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The Art of Observation

Updated: Sep 1, 2023

Promoting collaboration among educators is crucial in diverse educational environments, as it serves to elevate professional practice. One area that exemplifies this is observation.

While Montessori education is widely recognized for its emphasis on child-centered learning, the practice of conducting formal observations in Montessori classrooms presents valuable opportunities that can be adapted and applied in traditional educational settings.

Through observations, educators gain valuable insights into student development, enabling them to effectively plan future classroom activities that cater to individual needs.

Formal observations offer a multitude of benefits and encompass well-defined procedures, empowering teachers to enhance their instructional approach and foster optimal student learning.

Benefits of Formal Observations:

Individualized Instruction: Montessori classrooms are best known for tailoring instruction to meet the unique needs of each student. By conducting formal observations, educators gain a deeper understanding of students' strengths, weaknesses, and learning styles. This knowledge can be applied in the traditional classroom, facilitating more personalized instruction and targeted interventions to support student growth.

Authentic Assessment: Formal observations provide an opportunity to assess students' progress and development in a holistic and authentic manner. Observing students engaged in hands-on activities and self-directed learning allows educators to assess not only academic skills but also social-emotional development, problem-solving abilities, and critical thinking skills. This comprehensive assessment approach can be incorporated into traditional classrooms, promoting a more well-rounded evaluation of student performance which is also helpful for parent conferences.

Informing Curriculum Design: Through formal observations, Montessori educators gain insights into students' interests, motivations, and areas of curiosity. This information informs the design and development of the curriculum, ensuring that it aligns with students' needs and fosters a deep love for learning. Traditional classrooms can also benefit from this approach by incorporating student interests and inquiries into lesson planning, creating a more engaging and relevant learning experience.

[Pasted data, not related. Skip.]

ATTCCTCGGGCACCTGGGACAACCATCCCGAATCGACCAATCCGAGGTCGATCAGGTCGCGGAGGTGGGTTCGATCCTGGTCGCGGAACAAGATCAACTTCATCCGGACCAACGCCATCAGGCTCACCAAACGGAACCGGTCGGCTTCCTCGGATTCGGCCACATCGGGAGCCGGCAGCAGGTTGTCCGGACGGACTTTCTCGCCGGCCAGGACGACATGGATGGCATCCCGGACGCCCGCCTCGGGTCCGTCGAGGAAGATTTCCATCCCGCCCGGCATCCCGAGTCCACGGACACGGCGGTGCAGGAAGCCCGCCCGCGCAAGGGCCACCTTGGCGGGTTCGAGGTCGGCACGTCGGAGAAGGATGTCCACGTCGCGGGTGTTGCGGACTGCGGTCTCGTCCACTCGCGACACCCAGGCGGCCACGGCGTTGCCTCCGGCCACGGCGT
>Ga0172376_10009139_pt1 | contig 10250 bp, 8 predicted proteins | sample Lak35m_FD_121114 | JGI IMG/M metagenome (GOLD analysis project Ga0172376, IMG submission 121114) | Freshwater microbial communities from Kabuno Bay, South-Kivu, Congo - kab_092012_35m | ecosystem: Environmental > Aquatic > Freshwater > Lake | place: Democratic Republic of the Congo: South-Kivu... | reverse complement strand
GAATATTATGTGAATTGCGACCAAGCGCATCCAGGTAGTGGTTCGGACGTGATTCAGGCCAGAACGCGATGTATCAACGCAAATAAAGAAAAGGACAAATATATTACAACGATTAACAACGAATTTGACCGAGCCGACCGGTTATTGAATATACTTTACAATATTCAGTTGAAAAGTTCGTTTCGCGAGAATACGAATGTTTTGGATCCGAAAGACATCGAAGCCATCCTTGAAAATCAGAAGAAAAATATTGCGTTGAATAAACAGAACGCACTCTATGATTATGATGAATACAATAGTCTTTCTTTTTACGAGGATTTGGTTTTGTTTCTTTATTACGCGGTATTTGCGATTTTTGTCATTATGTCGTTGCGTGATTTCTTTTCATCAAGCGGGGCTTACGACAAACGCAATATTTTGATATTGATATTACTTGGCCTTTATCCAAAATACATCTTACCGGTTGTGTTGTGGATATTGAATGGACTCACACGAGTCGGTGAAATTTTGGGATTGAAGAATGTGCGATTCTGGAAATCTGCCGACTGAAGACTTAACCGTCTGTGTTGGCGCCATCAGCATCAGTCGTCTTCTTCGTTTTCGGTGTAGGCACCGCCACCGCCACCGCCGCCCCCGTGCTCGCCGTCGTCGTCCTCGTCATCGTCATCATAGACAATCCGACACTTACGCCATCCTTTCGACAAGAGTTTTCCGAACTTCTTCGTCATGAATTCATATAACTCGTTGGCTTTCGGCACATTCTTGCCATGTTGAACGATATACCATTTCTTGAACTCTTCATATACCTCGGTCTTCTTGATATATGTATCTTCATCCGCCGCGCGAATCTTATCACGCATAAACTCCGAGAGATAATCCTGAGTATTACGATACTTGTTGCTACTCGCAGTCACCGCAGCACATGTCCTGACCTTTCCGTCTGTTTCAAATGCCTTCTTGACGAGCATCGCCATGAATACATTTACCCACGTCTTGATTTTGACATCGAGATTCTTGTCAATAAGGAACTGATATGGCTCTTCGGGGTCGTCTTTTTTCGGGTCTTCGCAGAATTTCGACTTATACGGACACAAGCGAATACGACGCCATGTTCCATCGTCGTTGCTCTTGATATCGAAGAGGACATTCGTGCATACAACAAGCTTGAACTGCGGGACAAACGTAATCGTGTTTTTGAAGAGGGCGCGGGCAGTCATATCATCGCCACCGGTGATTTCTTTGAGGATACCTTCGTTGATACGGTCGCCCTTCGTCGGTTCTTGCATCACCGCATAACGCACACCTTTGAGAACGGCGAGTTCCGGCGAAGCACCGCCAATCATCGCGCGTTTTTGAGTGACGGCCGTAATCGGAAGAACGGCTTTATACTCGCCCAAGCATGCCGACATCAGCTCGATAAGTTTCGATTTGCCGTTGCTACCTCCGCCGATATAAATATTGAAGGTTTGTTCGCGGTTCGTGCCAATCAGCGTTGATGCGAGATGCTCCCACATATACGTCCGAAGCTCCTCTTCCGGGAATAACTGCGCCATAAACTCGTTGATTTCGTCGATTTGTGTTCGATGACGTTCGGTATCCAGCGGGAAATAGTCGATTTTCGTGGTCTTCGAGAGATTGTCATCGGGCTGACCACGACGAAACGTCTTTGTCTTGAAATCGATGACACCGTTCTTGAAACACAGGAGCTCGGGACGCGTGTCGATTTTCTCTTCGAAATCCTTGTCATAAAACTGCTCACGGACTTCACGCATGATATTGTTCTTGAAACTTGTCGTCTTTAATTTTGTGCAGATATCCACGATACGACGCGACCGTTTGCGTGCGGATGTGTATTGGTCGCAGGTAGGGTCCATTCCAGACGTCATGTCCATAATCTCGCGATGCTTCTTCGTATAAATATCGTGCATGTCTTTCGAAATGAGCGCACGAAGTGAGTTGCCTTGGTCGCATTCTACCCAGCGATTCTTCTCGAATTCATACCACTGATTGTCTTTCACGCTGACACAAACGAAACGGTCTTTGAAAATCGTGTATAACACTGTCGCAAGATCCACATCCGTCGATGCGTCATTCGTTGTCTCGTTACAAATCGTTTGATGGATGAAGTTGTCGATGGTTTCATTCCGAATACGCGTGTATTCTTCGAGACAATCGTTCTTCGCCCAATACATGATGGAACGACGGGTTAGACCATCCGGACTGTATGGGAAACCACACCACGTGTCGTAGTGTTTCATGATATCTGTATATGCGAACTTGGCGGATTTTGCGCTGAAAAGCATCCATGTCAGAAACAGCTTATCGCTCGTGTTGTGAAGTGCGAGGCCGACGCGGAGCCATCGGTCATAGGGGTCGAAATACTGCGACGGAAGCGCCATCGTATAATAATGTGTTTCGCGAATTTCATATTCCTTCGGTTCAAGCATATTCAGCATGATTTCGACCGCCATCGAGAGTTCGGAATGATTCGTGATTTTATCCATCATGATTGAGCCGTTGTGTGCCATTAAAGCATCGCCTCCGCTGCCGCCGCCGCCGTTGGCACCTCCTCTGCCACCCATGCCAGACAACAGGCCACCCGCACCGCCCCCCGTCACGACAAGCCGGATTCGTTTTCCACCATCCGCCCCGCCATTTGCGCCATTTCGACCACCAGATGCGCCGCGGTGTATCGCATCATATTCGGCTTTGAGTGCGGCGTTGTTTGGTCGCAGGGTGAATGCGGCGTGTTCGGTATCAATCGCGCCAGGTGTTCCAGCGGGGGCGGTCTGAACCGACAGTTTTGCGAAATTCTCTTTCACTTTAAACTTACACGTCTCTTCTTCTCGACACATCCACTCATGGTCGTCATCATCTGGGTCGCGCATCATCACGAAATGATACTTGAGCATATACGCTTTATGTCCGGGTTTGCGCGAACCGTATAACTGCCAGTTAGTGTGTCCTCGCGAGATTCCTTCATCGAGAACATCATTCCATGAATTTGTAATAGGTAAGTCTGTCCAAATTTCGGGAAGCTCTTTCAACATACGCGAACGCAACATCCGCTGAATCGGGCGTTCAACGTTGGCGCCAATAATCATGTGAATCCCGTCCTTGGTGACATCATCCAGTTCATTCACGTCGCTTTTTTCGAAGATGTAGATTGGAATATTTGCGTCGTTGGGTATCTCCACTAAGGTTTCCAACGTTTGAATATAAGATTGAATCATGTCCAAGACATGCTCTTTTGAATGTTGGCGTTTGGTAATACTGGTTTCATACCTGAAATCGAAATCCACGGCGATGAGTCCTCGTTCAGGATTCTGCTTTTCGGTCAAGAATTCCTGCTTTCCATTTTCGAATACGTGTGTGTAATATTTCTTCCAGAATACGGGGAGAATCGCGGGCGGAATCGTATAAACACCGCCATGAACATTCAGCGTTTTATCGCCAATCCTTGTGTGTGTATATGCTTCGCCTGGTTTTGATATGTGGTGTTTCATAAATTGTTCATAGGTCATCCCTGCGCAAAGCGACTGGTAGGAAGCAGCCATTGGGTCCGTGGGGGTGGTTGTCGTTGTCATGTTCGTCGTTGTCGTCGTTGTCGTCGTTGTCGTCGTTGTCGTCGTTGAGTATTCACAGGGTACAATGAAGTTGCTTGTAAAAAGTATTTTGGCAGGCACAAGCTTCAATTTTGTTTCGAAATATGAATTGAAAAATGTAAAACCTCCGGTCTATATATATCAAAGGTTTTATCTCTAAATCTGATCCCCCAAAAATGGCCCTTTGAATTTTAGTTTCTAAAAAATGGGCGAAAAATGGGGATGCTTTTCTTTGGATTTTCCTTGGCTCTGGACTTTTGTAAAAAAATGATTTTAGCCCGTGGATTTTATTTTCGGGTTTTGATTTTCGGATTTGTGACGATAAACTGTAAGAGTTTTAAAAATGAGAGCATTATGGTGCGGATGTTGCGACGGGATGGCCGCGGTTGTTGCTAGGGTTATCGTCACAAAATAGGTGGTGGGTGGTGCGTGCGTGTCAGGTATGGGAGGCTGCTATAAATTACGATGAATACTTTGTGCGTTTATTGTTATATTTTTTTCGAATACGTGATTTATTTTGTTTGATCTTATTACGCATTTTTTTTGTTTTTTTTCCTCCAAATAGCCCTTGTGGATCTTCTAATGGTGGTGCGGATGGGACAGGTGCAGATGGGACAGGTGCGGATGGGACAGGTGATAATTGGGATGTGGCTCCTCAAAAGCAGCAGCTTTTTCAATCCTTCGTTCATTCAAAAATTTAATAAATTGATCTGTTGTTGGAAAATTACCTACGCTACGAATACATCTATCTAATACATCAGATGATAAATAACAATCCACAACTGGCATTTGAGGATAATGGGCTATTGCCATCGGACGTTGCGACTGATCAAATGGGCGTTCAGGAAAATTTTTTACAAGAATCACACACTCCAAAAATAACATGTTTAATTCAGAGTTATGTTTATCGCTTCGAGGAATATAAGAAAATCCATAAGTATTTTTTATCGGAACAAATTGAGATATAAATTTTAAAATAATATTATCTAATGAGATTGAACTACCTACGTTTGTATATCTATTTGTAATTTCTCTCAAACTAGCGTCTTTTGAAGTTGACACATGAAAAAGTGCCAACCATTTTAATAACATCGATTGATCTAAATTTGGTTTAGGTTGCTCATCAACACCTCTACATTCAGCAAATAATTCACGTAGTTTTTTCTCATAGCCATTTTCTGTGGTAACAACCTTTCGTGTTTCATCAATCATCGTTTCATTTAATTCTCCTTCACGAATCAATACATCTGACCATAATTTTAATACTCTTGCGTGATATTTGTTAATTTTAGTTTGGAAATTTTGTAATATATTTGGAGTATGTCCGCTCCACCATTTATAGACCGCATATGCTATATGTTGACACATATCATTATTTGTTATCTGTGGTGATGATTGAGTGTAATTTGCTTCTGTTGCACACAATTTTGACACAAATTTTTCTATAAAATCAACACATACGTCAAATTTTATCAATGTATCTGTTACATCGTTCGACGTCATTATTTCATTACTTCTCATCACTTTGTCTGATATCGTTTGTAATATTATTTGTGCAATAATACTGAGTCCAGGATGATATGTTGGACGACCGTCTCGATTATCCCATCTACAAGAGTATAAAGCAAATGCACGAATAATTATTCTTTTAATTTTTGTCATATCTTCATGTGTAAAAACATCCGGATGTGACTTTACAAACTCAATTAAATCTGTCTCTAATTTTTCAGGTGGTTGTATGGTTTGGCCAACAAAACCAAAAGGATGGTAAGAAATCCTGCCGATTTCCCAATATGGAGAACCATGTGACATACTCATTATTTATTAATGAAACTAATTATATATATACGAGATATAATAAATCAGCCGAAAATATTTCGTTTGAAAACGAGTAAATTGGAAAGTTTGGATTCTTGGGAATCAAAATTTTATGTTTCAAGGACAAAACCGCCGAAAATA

Procedure for Conducting Formal Observations:

1. Define the Focus: Clearly identify the specific areas of interest or goals for the observation. This could be observing student engagement, problem-solving skills, collaboration, relationships, or any other aspect of teaching and learning.

2. Select Observation Techniques: Choose appropriate observation techniques that align with the purpose of the focus area. You can isolate one task or describe everything a student says and does. Types include anecdotal notes, checklists, rating scales, time stamping, and running records. You can use an observation book. Teachers can use a formal chair for observations to define the space and activity.

3. Establish a Schedule: Plan a schedule for observations, ensuring that a range of activities and interactions are observed. Allow sufficient time, usually ten minutes, for observation to capture a comprehensive picture of student learning. Lean into the observation experience as part of daily practice. Relax and enjoy the time connecting with your students by understanding them more.

4. Be Non-Intrusive: Maintain a non-intrusive presence during observations. Blend into the environment and refrain from interrupting or interfering with student activities unless there is a safety concern. Observe through what you hear as well as what you see. Consider body language. Use your peripheral vision. Do not linger on a student too long or write anything if they notice you. Hold the thought and write it down when they are not paying attention to you. This will ensure that students' natural behavior is observed.

5. Take Detailed Notes: Document observations in a structured, detailed, and nonjudgmental manner. Record students' behaviors, interactions, levels of engagement, and any noteworthy instances that align with the observation focus. Avoid judgements statements like, “She is happy.” Instead, write, “She is smiling.” Take notes like a scientist recording what is seen and heard, not what is assumed.

6. Reflect and Analyze: After the observation period, take time to reflect on the data collected. Analyze the observations, identify patterns, and draw conclusions about student learning and instructional practices. Do these observations warrant an intervention?

7. Implement Actionable Strategies: Utilize the insights gained from observations to inform instructional decisions. Develop strategies that address students' needs and facilitate their growth. Then, observe for effectiveness.

As educators learn from each other, the professional practice of teaching grows stronger. Formal observations, a cornerstone of Montessori education, offer invaluable benefits that can be seamlessly integrated into traditional classrooms. By utilizing formal observation, educators can enhance individualized instruction, employ authentic assessment practices, and design curriculum that caters to student interests and needs. It is a habit of practice that requires disciple and self-control. However, incorporating a well-structured observation procedure allows educators to gain valuable insights into teaching and learning, ultimately fostering a more engaging and effective educational experience for all students.

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